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Who Is Backing the Blue?

Police who defended the Capitol on January 6 are now left to fend for themselves.
August 27, 2021
Who Is Backing the Blue?
Acting Assistant Chief Sean Gallagher wears a mourning band over his badge to honor fallen law enforcement officers at the Black The Blue Bike Tour event at the National Law Enforcement Officers Memorial in Washington on Thursday, May 13, 2021. (Photo by Caroline Brehman/CQ-Roll Call, Inc via Getty Images)

At one point on January 6, a Capitol Police officer confronted former President Trump’s violent mob face-to-face as they broke the glass doors that led into the Speaker’s Lobby just outside the House Chamber.

The insurrectionists, wielding flagpoles, helmets, and any other cudgels they could find, were warned repeatedly to halt and turn around. The officer stood between them and dozens of members of Congress who were sheltering in place.

When one woman, 35-year-old Air Force veteran Ashli Babbitt, attempted to climb through one of the broken doors, the officer made a decision. He raised his weapon. Someone yelled, “There’s a gun! There’s a gun!” Babbitt kept going. The officer fired a single shot, into her left shoulder. Babbitt collapsed. She was given immediate medical attention and then taken to a hospital, where she succumbed to her injuries.

The entire event was captured on camera and put on the Internet, but the officer’s face was mostly hidden by his face mask and the door frame.

Over the following months, the January 6 mob became a digital mob, hunting the officer’s identity and whereabouts. Donald Trump accused him of committing murder and described Babbitt as an  “innocent, wonderful, incredible woman.” Accordingly, MAGA made her into a martyr and depicted the unnamed officer as a criminal. But this week, the officer chose to face them once again, this time on video showing his full face. After months of keeping his identity secret for the sake of his and his family’s safety, the officer felt compelled to out himself on national television in an NBC interview with Lester Holt that aired on Thursday night.

“I believe I showed the utmost courage on January 6 and it’s time for me to do that now,” Lt. Michael Byrd, a 28-year veteran of the Capitol Police force, told Holt.

“I tried to wait as long as I could,” Byrd explained. “I hoped and prayed no one tried to enter through those doors. But their failure to comply required me to take the appropriate action to save the lives of members of Congress and myself and my fellow officers.”

For Byrd and other officers, the pain of January 6—the violence of the day, the trauma, the PTSD—has been compounded by having their reputations dragged by Trump’s supporters. Byrd’s interview comes just short of a month after a quartet of officers testified before the January 6 Select Committee about the brutal violence they encountered that day, as well as the continued harassment they endure from Trump’s loyal fans.

Other officers are taking legal action. On Wednesday, seven Capitol Hill police officers filed a 71-page lawsuit against Trump and associated “Stop the Steal” event organizers for propagating “false claims of election fraud” and encouraging “the use of force, intimidation, and threats” that led to the brutal, physical assault of hundreds of law enforcement officers.” That suit follows another filed in April by a pair of Capitol Police officers against Trump for inciting the crowd.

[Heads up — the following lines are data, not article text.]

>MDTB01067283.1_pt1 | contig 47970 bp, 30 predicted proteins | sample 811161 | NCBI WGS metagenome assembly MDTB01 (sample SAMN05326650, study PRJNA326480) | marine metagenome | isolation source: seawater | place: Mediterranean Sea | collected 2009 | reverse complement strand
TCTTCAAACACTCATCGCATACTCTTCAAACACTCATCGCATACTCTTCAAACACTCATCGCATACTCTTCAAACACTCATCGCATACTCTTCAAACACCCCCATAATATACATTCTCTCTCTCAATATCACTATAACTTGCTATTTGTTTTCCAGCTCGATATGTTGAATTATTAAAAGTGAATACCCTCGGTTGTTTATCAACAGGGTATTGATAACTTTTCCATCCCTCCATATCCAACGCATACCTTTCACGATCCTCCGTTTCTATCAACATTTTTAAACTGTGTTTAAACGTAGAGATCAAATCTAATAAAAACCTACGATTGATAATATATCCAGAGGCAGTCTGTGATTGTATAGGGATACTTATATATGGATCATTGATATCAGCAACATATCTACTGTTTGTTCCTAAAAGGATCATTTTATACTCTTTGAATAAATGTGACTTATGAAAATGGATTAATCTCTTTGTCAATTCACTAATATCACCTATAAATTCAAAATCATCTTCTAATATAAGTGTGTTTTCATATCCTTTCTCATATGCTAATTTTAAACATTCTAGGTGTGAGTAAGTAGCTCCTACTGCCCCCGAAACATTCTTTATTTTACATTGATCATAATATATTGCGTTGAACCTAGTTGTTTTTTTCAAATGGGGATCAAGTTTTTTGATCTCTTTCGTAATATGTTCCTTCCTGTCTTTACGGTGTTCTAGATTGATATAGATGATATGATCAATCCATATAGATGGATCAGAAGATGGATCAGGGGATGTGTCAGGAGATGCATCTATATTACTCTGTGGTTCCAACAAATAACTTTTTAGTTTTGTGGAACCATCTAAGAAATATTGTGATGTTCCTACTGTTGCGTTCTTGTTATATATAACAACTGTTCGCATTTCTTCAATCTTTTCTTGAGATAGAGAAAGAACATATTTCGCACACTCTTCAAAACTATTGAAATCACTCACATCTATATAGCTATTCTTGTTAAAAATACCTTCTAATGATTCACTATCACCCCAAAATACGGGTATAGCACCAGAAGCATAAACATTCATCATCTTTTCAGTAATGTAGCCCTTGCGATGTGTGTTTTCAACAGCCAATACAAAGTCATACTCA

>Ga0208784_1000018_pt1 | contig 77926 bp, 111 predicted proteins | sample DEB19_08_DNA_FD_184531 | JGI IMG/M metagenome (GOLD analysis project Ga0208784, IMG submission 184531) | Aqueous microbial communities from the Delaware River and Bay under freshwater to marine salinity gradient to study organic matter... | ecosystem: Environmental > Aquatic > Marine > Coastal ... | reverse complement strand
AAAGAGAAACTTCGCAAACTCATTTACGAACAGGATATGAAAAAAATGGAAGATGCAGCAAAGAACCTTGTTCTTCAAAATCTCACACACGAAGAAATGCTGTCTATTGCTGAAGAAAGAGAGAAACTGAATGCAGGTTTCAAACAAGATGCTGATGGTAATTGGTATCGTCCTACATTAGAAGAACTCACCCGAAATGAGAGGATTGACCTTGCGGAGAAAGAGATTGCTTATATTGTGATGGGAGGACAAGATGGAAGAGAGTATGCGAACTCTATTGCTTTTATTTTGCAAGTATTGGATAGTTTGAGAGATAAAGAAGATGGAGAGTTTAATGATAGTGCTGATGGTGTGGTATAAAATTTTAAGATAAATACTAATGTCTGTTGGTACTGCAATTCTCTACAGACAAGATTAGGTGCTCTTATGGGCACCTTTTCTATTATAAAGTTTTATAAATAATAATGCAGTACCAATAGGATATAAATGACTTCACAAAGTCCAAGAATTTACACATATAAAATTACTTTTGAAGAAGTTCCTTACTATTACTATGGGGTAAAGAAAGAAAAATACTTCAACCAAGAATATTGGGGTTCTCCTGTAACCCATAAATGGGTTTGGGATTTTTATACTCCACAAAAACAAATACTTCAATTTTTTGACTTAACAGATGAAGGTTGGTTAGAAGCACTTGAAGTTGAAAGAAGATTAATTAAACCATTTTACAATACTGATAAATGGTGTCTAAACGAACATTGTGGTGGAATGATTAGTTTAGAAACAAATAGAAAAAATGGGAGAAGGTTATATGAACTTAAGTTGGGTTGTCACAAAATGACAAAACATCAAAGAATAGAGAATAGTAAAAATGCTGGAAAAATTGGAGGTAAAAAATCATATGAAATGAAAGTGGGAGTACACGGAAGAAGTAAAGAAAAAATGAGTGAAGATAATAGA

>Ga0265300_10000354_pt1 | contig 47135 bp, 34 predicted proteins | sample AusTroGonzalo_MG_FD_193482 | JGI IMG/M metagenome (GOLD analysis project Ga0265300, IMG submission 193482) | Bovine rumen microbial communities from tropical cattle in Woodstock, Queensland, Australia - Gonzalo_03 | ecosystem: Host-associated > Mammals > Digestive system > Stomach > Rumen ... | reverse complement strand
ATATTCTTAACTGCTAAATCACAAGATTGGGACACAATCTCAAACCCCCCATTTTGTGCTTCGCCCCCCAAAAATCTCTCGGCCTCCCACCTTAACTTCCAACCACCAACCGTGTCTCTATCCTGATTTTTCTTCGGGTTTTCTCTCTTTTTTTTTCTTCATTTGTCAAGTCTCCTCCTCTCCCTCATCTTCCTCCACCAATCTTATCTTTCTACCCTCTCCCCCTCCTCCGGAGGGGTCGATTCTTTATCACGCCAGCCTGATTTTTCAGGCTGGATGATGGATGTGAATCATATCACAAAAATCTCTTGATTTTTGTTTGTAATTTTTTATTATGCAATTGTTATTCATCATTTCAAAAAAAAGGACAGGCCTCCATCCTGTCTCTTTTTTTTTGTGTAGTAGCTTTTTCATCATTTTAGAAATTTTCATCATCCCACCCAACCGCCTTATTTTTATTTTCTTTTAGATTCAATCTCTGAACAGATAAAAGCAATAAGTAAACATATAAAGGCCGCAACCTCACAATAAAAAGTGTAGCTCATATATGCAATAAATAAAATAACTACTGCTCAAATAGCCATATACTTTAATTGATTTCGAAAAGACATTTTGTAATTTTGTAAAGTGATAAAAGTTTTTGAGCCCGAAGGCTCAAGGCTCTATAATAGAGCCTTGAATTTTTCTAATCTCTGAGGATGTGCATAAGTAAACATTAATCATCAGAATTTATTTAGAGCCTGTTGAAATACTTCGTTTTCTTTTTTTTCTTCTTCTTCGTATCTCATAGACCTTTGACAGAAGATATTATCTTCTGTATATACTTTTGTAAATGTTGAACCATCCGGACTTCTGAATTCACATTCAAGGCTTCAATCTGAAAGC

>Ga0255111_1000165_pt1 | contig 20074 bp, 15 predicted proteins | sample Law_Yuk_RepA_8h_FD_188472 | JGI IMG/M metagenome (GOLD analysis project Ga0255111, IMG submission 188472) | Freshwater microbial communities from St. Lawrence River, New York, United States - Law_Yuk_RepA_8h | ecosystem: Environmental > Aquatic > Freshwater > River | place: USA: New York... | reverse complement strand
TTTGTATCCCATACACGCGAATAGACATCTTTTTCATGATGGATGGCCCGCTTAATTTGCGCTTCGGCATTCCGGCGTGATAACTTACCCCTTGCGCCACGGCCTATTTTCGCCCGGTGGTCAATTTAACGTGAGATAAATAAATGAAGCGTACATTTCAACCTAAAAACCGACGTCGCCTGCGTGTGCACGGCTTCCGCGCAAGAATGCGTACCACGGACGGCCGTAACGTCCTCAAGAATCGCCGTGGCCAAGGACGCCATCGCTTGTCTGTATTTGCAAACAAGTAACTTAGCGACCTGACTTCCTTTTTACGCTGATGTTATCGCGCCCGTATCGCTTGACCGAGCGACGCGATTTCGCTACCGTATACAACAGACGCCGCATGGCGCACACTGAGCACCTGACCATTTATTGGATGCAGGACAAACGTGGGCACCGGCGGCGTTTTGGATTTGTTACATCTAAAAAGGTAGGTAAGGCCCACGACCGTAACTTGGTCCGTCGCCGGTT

Like they did on January 6, they are fending for themselves. On the airwaves, in hearing rooms, and courtrooms.

Both the Department of Justice and Capitol Police investigated the shooting of Babbitt. Although the full results of those investigations have not been made public, we know that they both cleared Byrd of any wrongdoing. But that’s not enough to get his life back. He and all the other officers who helped protect the Capitol should be proud of what they accomplished that day. Not a single member of Congress was hurt. The peaceful transition of power was disrupted, but it wasn’t interrupted. As the new chief of the Capitol Police has said, “They did not fail. . . . They held. And Congress was able to do their job. And not one member of Congress was harmed.”

Just think what might have happened if Byrd hadn’t been at work that day.

“Once we barricaded the doors, we were essentially trapped where we were,” he said. “There was no way to retreat. No other way to get out. If they get through that door, they’re into the House chamber and upon the members of Congress.”


In recent years, Republicans have grown more strident about their support for law-enforcement officers—especially after the Black Lives Matter protests of 2020 and the rise of the left’s “defund the police” slogan. Which makes Republican criticism of the police who protected the Capitol, and criticism of Byrd specifically, all the more conspicuous.

Near the end of the interview, Holt asked Byrd how he felt about Trump likening him to a murderer. Holt said it was “disheartening.”

“If he was in the room, or anywhere, and I’m responsible for him, I was prepared to do the same thing for him and his family,” Byrd said. “Because that was my job.’

“Would you have his back today, if you were so assigned?” Holt asked.

“I sure would. ’Cause it’s my job.” Byrd replied.

As Holt began his next question, Byrd wiped away a tear. “I do my job for Republican, for Democrat, for white, for black, for red, blue, green,” Byrd said.

But who is going to back the blue?

Amanda Carpenter

Bulwark political columnist Amanda Carpenter is a CNN contributor, author, and former communications director to Sen. Ted Cruz and speechwriter to Sen. Jim DeMint.